A fast neutron reactor or simply a fast reactor is a category of nuclear reactor in which the fission chain reaction is sustained by fast neutrons. Such a reactor needs no neutron moderator, but must use fuel that is relatively rich in fissile material when compared to that required for a thermal reactor.
- 1 Introduction
- 2 Advantages
- 3 Disadvantages
- 4 Nuclear reactor design
- 5 History
- 6 List of fast reactors
- 7 See also
- 8 References
- 9 External links
Neutrons released in fission events typically have energies greater than 1 MeV. The fission cross-sections for fissile materials, such as U-235, are greatest at much lower energies around 1 eV. The majority of nuclear reactors in operation are known as thermal reactors, which slow the high-energy ('fast') neutrons down to low ('thermal') energies, which are in thermal equilibrium with the reactor materials. This is achieved through elastic scattering of neutrons in a moderator. In a fast reactor, this process is avoided by eliminating any moderator and the fuel consists of materials with relatively large high-energy fission cross sections.
Actinides and fission products by half-life
|Actinides by decay chain||Half-life
|Fission products of 235U by yield|
No fission products
...nor beyond 15.7M
Legend for superscript symbols
Fast neutron reactors can reduce the total radiotoxicity of nuclear waste, and dramatically reduce the waste's lifetime. They can also use all or almost all of the fuel in the waste. Fast neutrons have an advantage in the transmutation of nuclear waste. With fast neutrons, the ratio between splitting and the capture of neutrons of plutonium or minor actinide is often larger than when the neutrons are slower, at thermal or near-thermal "epithermal" speeds. The transmuted odd-numbered actinides (e.g. from Pu-240 to Pu-241) split more easily. After they split, the actinides become a pair of "fission products." These elements have less total radiotoxicity. Since disposal of the fission products is dominated by the most radiotoxic fission product, Cesium 137, which has a half life of 30.1 years, the result is to reduce nuclear waste lifetimes from tens of millennia (from transuranic isotopes) to a few centuries. The processes are not perfect, but the remaining transuranics are reduced from a significant problem to a tiny percentage of the total waste, because most transuranics can be used as fuel.
- Fast reactors technically solve the "fuel shortage" argument against uranium-fueled reactors without assuming unexplored reserves, or extraction from dilute sources such as ordinary granite or the ocean. They permit nuclear fuels to be bred from almost all the actinides, including known, abundant sources of depleted uranium and thorium, and light water reactor wastes. On average, more neutrons per fission are produced from fissions caused by fast neutrons than from those caused by thermal neutrons. This results in a larger surplus of neutrons beyond those required to sustain the chain reaction. These neutrons can be used to produce extra fuel, or to transmute long half-life waste to less troublesome isotopes, such as was done at the Phénix reactor in Marcoule in France, or some can be used for each purpose. Though conventional thermal reactors also produce excess neutrons, fast reactors can produce enough of them to breed more fuel than they consume. Such designs are known as fast breeder reactors.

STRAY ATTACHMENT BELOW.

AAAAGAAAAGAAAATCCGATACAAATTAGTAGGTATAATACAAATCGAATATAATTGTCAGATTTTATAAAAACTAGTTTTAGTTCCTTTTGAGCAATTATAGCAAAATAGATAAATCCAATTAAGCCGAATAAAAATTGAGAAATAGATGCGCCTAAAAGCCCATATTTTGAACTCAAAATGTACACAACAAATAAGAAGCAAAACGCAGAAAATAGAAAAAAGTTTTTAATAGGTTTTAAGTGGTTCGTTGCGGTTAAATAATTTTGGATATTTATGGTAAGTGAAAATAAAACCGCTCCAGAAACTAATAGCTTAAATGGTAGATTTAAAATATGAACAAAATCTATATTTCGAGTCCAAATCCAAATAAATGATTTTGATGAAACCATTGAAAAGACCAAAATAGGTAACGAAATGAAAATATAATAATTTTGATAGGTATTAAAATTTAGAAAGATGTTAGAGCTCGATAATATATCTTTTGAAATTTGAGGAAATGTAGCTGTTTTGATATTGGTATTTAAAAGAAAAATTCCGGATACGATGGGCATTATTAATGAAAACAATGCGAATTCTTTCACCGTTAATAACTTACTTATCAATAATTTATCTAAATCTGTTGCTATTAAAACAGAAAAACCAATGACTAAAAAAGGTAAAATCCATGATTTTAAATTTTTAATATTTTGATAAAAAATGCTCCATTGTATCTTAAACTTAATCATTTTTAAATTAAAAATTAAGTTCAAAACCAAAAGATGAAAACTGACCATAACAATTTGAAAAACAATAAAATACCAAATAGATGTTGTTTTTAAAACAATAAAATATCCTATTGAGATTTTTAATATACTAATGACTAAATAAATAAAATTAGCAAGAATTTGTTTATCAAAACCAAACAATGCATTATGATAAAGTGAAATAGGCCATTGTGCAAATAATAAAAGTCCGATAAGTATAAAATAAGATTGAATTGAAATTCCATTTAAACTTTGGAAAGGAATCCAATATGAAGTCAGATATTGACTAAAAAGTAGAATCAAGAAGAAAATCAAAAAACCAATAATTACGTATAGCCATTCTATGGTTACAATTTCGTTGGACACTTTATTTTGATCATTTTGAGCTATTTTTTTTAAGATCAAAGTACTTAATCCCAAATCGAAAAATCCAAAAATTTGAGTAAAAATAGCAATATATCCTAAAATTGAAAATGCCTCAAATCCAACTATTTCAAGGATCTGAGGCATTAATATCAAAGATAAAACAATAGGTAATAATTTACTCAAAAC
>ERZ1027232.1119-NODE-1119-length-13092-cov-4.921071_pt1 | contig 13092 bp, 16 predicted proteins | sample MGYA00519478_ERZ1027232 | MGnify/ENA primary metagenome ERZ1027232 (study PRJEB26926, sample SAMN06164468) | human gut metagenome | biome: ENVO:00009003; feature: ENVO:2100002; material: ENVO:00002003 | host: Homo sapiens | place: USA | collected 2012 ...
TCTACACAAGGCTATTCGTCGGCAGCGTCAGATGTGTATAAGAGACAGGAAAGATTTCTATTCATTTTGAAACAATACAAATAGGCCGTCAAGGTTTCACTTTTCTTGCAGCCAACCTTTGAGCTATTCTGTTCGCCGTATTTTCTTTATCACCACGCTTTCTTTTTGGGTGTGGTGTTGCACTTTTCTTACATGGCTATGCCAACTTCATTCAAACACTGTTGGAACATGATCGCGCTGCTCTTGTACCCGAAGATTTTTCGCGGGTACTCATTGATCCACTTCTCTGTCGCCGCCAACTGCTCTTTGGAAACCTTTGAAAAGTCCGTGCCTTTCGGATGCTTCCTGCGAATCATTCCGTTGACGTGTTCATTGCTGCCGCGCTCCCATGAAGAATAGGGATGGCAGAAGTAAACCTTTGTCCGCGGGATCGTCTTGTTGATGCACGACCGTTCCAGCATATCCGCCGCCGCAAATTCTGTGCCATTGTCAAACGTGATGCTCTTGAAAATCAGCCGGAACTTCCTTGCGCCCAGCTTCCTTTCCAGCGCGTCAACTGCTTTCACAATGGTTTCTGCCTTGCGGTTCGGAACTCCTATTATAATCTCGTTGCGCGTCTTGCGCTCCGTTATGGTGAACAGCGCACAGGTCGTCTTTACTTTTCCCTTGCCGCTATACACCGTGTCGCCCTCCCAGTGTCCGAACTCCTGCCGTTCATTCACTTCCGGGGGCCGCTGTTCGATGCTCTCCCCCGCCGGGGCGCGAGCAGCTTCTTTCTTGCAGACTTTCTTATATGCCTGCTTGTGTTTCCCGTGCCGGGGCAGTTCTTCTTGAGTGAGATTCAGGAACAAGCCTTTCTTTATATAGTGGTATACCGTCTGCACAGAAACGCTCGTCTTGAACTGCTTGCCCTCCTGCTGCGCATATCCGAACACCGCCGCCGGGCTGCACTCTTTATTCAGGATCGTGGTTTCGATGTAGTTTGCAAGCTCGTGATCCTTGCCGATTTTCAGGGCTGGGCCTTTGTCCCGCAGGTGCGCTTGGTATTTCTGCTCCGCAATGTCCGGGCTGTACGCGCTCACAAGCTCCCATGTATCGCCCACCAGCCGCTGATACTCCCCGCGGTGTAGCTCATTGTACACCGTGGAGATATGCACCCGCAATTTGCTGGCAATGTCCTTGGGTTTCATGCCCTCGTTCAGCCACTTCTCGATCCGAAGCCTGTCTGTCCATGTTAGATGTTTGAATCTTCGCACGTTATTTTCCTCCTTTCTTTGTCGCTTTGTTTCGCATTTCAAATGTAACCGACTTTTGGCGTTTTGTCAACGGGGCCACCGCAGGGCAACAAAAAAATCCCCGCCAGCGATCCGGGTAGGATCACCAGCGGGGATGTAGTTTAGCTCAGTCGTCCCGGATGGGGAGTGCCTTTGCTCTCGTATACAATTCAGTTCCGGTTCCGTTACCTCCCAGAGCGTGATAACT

- The fast reactor doesn't just transmute the inconvenient even-numbered transuranic elements (notably Pu-240 and U-238). It transmutes them, and then fissions them for power, so that these former wastes would actually become valuable.
- Breeder reactors are costly to build and operate, and are not likely to be cost-competitive with thermal reactors unless the price of uranium increases dramatically.
- Due to the low cross sections of most materials at high neutron energies, critical mass in a fast reactor is much higher than a thermal reactor. In practice, this means significantly higher enrichment: >20% enrichment in a fast reactor compared to <5% enrichment in typical thermal reactors. This raises greater Nuclear proliferation and nuclear security issues.
- Sodium is often used as a coolant in fast reactors, because it does not moderate neutron speeds much and has a high heat capacity. However, it burns and foams in air. It has caused difficulties in reactors (e.g. USS Seawolf (SSN-575), Monju), although some sodium-cooled fast reactors have operated safely (notably the Superphénix and EBR-II for 30 years).
- Since liquid metals have low moderating power and ratio and no other moderator is present, the primary interaction of neutrons with liquid metal coolants is the (n,gamma) reaction, which induces radioactivity in the coolant. Boiling in the coolant, e.g. in an accident, would reduce coolant density and thus the absorption rate, such that the reactor has a positive void coefficient, which is dangerous and undesirable from a safety and accident standpoint. This can be avoided with a gas cooled reactor, since voids do not form in such a reactor during an accident; however, activation in the coolant remains a problem. A helium-cooled reactor would avoid this, since the elastic scattering and total cross sections are approximately equal, i.e. there are very few (n,gamma) reactions in the coolant and the low density of helium at typical operating conditions means that the amount neutrons have few interactions with coolant.
Nuclear reactor design
Water, the most common coolant in thermal reactors, is generally not a feasible coolant for a fast reactor, because it acts as a neutron moderator. However the Generation IV reactor known as the supercritical water reactor with decreased coolant density may reach a hard enough neutron spectrum to be considered a fast reactor. Breeding, which is the primary advantage of fast over thermal reactors, may be accomplished with a thermal, light-water cooled & moderated system using very high enriched (~90%) uranium.